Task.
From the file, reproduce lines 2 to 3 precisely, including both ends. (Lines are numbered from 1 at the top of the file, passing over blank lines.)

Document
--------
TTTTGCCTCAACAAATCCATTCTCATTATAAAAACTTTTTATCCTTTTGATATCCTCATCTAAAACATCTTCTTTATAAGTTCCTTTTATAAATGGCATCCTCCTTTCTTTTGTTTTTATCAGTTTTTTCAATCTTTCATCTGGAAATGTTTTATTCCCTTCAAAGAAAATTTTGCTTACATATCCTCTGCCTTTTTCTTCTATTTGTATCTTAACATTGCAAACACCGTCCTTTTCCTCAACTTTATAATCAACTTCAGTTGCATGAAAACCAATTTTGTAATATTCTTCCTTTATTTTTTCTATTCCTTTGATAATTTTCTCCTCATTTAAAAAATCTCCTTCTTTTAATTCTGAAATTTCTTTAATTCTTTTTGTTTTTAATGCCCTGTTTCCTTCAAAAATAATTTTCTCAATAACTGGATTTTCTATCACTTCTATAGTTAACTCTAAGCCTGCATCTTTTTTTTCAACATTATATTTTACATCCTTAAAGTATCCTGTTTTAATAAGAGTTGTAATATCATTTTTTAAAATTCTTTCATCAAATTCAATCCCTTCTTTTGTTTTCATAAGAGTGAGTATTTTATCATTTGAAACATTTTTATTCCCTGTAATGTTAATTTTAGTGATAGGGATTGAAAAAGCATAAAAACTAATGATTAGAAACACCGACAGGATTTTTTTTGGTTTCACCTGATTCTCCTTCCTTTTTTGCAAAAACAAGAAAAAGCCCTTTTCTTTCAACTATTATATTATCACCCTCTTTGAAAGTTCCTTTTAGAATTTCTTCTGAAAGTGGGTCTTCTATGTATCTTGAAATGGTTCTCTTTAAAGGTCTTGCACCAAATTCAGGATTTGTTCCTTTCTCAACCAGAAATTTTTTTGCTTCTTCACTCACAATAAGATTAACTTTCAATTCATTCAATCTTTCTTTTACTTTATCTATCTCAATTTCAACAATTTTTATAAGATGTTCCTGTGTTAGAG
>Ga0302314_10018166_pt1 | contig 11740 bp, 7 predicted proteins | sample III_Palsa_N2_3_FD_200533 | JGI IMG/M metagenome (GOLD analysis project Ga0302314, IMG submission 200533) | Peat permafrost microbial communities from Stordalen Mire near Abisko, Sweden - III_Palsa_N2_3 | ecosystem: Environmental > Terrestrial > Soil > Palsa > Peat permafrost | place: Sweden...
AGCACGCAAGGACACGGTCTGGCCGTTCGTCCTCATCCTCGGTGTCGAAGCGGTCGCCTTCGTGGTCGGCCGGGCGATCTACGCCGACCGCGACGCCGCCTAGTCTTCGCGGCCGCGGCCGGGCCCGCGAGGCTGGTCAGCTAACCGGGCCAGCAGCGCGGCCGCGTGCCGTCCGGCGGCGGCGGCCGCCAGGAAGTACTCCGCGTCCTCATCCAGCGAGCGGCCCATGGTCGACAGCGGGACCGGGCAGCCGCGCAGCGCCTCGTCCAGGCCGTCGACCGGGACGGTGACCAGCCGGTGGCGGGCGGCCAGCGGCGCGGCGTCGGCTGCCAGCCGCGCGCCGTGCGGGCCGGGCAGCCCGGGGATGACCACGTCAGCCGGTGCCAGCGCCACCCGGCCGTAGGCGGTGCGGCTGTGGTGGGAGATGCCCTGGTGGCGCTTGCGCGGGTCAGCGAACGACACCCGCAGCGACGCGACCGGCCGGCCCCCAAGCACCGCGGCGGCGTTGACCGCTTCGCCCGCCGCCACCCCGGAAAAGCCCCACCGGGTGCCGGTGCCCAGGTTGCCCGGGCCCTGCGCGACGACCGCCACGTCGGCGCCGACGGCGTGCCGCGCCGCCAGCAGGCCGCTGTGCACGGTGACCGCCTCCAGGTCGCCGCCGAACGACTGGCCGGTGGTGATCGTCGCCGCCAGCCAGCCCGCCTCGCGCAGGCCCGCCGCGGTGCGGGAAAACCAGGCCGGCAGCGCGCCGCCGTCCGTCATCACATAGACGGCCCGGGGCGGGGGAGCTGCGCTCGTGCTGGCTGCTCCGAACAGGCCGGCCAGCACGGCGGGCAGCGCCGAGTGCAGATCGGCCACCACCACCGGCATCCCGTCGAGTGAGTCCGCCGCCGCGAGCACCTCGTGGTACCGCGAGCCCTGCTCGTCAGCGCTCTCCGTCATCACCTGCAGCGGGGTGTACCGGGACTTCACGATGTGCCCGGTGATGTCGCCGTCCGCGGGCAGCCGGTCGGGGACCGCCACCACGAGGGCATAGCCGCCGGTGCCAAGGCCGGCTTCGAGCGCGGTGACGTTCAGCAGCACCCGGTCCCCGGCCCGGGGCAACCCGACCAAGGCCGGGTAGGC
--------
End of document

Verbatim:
>Ga0302314_10018166_pt1 | contig 11740 bp, 7 predicted proteins | sample III_Palsa_N2_3_FD_200533 | JGI IMG/M metagenome (GOLD analysis project Ga0302314, IMG submission 200533) | Peat permafrost microbial communities from Stordalen Mire near Abisko, Sweden - III_Palsa_N2_3 | ecosystem: Environmental > Terrestrial > Soil > Palsa > Peat permafrost | place: Sweden...
AGCACGCAAGGACACGGTCTGGCCGTTCGTCCTCATCCTCGGTGTCGAAGCGGTCGCCTTCGTGGTCGGCCGGGCGATCTACGCCGACCGCGACGCCGCCTAGTCTTCGCGGCCGCGGCCGGGCCCGCGAGGCTGGTCAGCTAACCGGGCCAGCAGCGCGGCCGCGTGCCGTCCGGCGGCGGCGGCCGCCAGGAAGTACTCCGCGTCCTCATCCAGCGAGCGGCCCATGGTCGACAGCGGGACCGGGCAGCCGCGCAGCGCCTCGTCCAGGCCGTCGACCGGGACGGTGACCAGCCGGTGGCGGGCGGCCAGCGGCGCGGCGTCGGCTGCCAGCCGCGCGCCGTGCGGGCCGGGCAGCCCGGGGATGACCACGTCAGCCGGTGCCAGCGCCACCCGGCCGTAGGCGGTGCGGCTGTGGTGGGAGATGCCCTGGTGGCGCTTGCGCGGGTCAGCGAACGACACCCGCAGCGACGCGACCGGCCGGCCCCCAAGCACCGCGGCGGCGTTGACCGCTTCGCCCGCCGCCACCCCGGAAAAGCCCCACCGGGTGCCGGTGCCCAGGTTGCCCGGGCCCTGCGCGACGACCGCCACGTCGGCGCCGACGGCGTGCCGCGCCGCCAGCAGGCCGCTGTGCACGGTGACCGCCTCCAGGTCGCCGCCGAACGACTGGCCGGTGGTGATCGTCGCCGCCAGCCAGCCCGCCTCGCGCAGGCCCGCCGCGGTGCGGGAAAACCAGGCCGGCAGCGCGCCGCCGTCCGTCATCACATAGACGGCCCGGGGCGGGGGAGCTGCGCTCGTGCTGGCTGCTCCGAACAGGCCGGCCAGCACGGCGGGCAGCGCCGAGTGCAGATCGGCCACCACCACCGGCATCCCGTCGAGTGAGTCCGCCGCCGCGAGCACCTCGTGGTACCGCGAGCCCTGCTCGTCAGCGCTCTCCGTCATCACCTGCAGCGGGGTGTACCGGGACTTCACGATGTGCCCGGTGATGTCGCCGTCCGCGGGCAGCCGGTCGGGGACCGCCACCACGAGGGCATAGCCGCCGGTGCCAAGGCCGGCTTCGAGCGCGGTGACGTTCAGCAGCACCCGGTCCCCGGCCCGGGGCAACCCGACCAAGGCCGGGTAGGC